Makis said the 972 cases from the CMA’s website were obtained using a wayback machine that helped the team to crawl data from the archives of the “InMemoriam” page, as many entries have been deleted and are no longer available for “Canadians to look at and compare.”
The other 666 cases, he said, were obtained from various official medical sources including the websites of the Royal College of Physicians and Surgeons, provincial medical associations, provincial colleges of physicians and surgeons, university medical school websites, and university medical school alumni associations.
“These 1,638 were then cross-referenced to publicly available obituaries to obtain any additional information. Note was made of deaths being ‘unexpected’ or ‘sudden,’” he said.
When he analyzed the data of doctors under 70 years old, he said a total of 80 had died “suddenly” or “unexpectedly,” and another 60 had prior medical conditions such as “cancer diagnosed prior to vaccine rollout, ALS, Parkinson’s or Dementia, or another long-term illness, or had retired years before the pandemic.”
“That’s where the number 80 comes from. The additional 60 who died and had prior medical conditions, are separate from the 80. While mRNA may have contributed to their deaths, they were excluded for having prior medical illness,” he said.
In addition, he shared his analysis of the death rate of different age groups, starting with all doctors under age 50, who he found “died at almost twice the rate in 2021 (and will be the same in 2022) compared to 2019 and 2020.”
“All doctors under age 40 died at a rate 5-fold higher in 2022 compared to 2019, or 2020 (the average for the 2019/2020 period is 1.5 deaths/year, in 2022 there were 8 deaths so far, so > 5-fold),” he said.
“All doctors under age 30 died at a rate 8-fold higher in 2022 compared to 2019, or 2020 (the average for the 2019/2020 period is 0.5 deaths/year, in 2022 there were 4 deaths so far, so 8-fold).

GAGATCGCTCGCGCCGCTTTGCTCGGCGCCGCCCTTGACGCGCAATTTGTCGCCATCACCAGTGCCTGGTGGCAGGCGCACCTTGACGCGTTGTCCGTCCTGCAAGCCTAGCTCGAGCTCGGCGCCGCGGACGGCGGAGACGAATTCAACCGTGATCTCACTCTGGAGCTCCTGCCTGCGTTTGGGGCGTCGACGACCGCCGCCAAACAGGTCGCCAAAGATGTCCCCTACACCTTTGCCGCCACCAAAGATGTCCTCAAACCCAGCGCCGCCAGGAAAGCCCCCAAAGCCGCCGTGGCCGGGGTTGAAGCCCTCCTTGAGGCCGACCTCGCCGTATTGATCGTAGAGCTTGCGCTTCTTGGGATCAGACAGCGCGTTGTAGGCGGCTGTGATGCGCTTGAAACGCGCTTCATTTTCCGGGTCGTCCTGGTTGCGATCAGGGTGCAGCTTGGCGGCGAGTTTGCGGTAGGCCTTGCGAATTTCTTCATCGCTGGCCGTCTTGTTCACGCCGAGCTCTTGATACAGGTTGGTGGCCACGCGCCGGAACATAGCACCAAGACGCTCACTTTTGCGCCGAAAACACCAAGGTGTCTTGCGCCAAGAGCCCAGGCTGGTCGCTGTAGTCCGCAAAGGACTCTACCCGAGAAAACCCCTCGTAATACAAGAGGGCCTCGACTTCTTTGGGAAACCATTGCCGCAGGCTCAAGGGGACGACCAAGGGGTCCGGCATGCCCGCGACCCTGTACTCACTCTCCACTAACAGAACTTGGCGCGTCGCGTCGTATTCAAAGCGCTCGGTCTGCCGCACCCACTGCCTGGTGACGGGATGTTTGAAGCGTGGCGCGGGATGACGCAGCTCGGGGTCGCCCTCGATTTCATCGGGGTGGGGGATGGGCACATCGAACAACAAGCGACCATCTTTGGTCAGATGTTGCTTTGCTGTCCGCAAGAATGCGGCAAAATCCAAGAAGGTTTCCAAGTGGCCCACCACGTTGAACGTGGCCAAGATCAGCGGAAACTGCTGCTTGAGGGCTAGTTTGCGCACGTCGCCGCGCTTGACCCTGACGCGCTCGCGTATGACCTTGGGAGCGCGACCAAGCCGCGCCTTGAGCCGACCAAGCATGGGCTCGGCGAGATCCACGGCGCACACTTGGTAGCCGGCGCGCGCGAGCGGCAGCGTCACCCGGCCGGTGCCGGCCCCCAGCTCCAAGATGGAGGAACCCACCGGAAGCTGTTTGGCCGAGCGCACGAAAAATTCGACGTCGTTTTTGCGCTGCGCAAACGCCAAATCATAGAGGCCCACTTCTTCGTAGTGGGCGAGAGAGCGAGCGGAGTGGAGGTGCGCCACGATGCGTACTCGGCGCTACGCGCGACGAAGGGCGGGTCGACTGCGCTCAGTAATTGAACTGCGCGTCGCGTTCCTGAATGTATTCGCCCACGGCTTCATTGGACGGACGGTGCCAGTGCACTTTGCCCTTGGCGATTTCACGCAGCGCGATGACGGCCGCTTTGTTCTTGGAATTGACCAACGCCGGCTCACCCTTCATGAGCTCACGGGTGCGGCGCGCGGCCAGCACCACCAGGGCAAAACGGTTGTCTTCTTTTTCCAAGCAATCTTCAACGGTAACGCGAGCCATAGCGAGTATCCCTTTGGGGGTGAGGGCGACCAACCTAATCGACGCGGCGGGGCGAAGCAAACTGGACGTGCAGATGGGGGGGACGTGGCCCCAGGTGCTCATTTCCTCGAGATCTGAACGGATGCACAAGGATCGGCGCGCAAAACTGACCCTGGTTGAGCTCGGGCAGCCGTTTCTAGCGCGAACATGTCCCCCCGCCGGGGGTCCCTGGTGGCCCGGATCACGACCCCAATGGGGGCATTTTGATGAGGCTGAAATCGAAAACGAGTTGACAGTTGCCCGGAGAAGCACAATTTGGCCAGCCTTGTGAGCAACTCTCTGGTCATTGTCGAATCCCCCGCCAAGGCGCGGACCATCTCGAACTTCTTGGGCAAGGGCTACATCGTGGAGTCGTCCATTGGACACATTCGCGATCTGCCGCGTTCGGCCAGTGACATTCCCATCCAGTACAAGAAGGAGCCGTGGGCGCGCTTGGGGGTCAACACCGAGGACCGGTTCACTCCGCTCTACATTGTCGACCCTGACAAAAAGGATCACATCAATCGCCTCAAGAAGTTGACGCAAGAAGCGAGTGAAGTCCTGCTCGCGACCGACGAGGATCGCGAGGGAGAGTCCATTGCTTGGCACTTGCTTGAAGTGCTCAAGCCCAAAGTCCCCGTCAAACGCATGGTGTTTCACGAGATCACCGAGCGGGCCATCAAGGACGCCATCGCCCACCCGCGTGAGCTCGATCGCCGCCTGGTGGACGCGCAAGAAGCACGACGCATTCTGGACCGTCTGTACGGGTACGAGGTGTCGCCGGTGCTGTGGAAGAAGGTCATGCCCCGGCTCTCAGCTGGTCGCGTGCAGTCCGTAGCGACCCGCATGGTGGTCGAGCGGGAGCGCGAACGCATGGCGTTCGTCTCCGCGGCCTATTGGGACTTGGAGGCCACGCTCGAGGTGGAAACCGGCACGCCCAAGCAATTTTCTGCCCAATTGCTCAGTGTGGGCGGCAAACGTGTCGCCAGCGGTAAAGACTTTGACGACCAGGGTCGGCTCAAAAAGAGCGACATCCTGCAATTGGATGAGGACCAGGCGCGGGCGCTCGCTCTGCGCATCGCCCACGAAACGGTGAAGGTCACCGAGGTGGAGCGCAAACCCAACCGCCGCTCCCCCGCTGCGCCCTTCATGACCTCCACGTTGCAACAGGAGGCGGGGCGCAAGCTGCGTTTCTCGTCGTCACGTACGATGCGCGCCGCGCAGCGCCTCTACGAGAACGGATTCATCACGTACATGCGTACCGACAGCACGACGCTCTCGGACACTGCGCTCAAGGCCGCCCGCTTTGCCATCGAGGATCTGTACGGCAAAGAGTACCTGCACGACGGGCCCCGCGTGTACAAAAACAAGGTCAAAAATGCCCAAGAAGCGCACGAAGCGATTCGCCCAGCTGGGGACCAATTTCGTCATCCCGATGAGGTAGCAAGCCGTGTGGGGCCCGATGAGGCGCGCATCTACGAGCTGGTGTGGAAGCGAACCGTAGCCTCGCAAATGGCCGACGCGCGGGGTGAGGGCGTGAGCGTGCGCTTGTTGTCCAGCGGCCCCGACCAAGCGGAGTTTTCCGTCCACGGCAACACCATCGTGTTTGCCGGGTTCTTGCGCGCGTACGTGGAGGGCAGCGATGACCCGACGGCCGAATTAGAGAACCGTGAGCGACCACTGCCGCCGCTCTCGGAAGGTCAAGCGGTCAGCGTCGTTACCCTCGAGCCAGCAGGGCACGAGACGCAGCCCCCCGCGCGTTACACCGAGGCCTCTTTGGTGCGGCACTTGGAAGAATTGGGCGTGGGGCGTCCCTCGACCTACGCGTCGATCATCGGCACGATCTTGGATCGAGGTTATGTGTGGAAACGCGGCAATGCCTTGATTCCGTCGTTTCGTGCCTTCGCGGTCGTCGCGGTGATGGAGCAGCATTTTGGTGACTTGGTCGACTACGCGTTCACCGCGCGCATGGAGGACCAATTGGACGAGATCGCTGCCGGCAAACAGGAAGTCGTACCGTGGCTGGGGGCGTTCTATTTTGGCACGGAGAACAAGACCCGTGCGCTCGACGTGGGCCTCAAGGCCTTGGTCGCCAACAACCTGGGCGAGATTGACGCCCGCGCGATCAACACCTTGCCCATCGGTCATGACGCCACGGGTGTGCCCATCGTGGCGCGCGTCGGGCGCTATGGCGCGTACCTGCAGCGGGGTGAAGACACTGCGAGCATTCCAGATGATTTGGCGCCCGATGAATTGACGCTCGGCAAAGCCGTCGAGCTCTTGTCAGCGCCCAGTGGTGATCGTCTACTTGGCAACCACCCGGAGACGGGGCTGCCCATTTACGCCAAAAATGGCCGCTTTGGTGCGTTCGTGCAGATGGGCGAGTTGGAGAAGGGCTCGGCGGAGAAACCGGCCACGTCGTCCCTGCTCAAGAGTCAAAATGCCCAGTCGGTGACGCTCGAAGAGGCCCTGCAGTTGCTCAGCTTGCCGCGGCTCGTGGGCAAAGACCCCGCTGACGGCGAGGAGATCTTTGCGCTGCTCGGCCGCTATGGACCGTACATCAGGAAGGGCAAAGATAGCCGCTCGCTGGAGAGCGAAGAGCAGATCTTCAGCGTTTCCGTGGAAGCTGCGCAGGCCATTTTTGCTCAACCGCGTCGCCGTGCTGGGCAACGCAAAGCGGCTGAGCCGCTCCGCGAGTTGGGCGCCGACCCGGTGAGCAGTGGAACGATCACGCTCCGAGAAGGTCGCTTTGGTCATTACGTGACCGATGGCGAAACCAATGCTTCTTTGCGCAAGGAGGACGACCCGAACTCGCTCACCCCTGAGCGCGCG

‘No Autopsies Done’
In July and August, The Associated Press and Reuters respectively reported that the cases of three doctors from Trillium Health Partners-Mississauga Hospital who “DIED suddenly in 1 week, apparently after getting latest mandated booster” that were shared on social media, were unrelated to COVID-19 vaccines, based on their fact-checking.
The three doctors—Dr. Jakub Sawicki, Dr. Stephen McKenzie, and Dr. Lorne Segall—are listed among the 80 doctors.
Makis countered that no autopsies were done on the three doctors.
“Two of them had developed aggressive cancer only after receiving two doses of COVID-19 vaccine. The fact check only repeated a baseless statement that was made by the Hospital at which the doctors worked,” he said in his email.
“The hospital made this baseless claim that their deaths were ‘not related to the COVID vaccine’ but had no evidence or information to back up this claim as autopsies were not done.”
A spokesperson at Trillium Health declined to provide details of the causes of the deaths, citing the need to protect the health information of the deceased, when requested by The Epoch Times in late July.
Editor’s note: An earlier version of this article incorrectly stated the association of Dr. William Makis with the University of Alberta. Makis is a former clinical academic colleague at the Department of Radiology at the University of Alberta. The Epoch Times regrets the error.